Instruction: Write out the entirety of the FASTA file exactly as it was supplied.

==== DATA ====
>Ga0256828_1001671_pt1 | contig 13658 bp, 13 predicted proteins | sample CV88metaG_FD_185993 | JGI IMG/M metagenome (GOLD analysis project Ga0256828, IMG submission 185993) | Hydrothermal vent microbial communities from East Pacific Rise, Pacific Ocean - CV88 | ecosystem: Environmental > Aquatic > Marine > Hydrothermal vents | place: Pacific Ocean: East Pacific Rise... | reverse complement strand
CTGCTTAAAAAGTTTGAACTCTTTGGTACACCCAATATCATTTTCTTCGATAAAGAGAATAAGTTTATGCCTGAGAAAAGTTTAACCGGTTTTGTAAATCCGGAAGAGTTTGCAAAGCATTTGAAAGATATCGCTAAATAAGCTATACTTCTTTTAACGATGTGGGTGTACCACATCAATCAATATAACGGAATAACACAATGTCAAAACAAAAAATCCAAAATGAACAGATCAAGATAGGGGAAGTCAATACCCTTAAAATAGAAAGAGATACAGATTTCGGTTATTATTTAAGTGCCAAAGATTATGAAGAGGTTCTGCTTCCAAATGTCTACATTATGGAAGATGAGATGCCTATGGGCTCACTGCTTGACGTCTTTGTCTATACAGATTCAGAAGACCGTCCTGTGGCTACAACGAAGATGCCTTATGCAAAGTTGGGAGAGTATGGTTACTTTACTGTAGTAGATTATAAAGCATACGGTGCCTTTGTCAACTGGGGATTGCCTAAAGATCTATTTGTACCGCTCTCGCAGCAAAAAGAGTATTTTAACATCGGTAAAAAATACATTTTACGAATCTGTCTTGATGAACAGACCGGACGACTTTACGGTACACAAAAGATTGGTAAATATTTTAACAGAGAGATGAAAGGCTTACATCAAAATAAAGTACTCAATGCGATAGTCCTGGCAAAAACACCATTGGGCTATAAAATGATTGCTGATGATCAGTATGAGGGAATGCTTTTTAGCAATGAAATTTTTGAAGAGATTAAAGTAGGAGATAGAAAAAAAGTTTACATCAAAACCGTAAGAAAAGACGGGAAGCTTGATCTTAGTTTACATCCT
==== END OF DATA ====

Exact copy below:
>Ga0256828_1001671_pt1 | contig 13658 bp, 13 predicted proteins | sample CV88metaG_FD_185993 | JGI IMG/M metagenome (GOLD analysis project Ga0256828, IMG submission 185993) | Hydrothermal vent microbial communities from East Pacific Rise, Pacific Ocean - CV88 | ecosystem: Environmental > Aquatic > Marine > Hydrothermal vents | place: Pacific Ocean: East Pacific Rise... | reverse complement strand
CTGCTTAAAAAGTTTGAACTCTTTGGTACACCCAATATCATTTTCTTCGATAAAGAGAATAAGTTTATGCCTGAGAAAAGTTTAACCGGTTTTGTAAATCCGGAAGAGTTTGCAAAGCATTTGAAAGATATCGCTAAATAAGCTATACTTCTTTTAACGATGTGGGTGTACCACATCAATCAATATAACGGAATAACACAATGTCAAAACAAAAAATCCAAAATGAACAGATCAAGATAGGGGAAGTCAATACCCTTAAAATAGAAAGAGATACAGATTTCGGTTATTATTTAAGTGCCAAAGATTATGAAGAGGTTCTGCTTCCAAATGTCTACATTATGGAAGATGAGATGCCTATGGGCTCACTGCTTGACGTCTTTGTCTATACAGATTCAGAAGACCGTCCTGTGGCTACAACGAAGATGCCTTATGCAAAGTTGGGAGAGTATGGTTACTTTACTGTAGTAGATTATAAAGCATACGGTGCCTTTGTCAACTGGGGATTGCCTAAAGATCTATTTGTACCGCTCTCGCAGCAAAAAGAGTATTTTAACATCGGTAAAAAATACATTTTACGAATCTGTCTTGATGAACAGACCGGACGACTTTACGGTACACAAAAGATTGGTAAATATTTTAACAGAGAGATGAAAGGCTTACATCAAAATAAAGTACTCAATGCGATAGTCCTGGCAAAAACACCATTGGGCTATAAAATGATTGCTGATGATCAGTATGAGGGAATGCTTTTTAGCAATGAAATTTTTGAAGAGATTAAAGTAGGAGATAGAAAAAAAGTTTACATCAAAACCGTAAGAAAAGACGGGAAGCTTGATCTTAGTTTACATCCT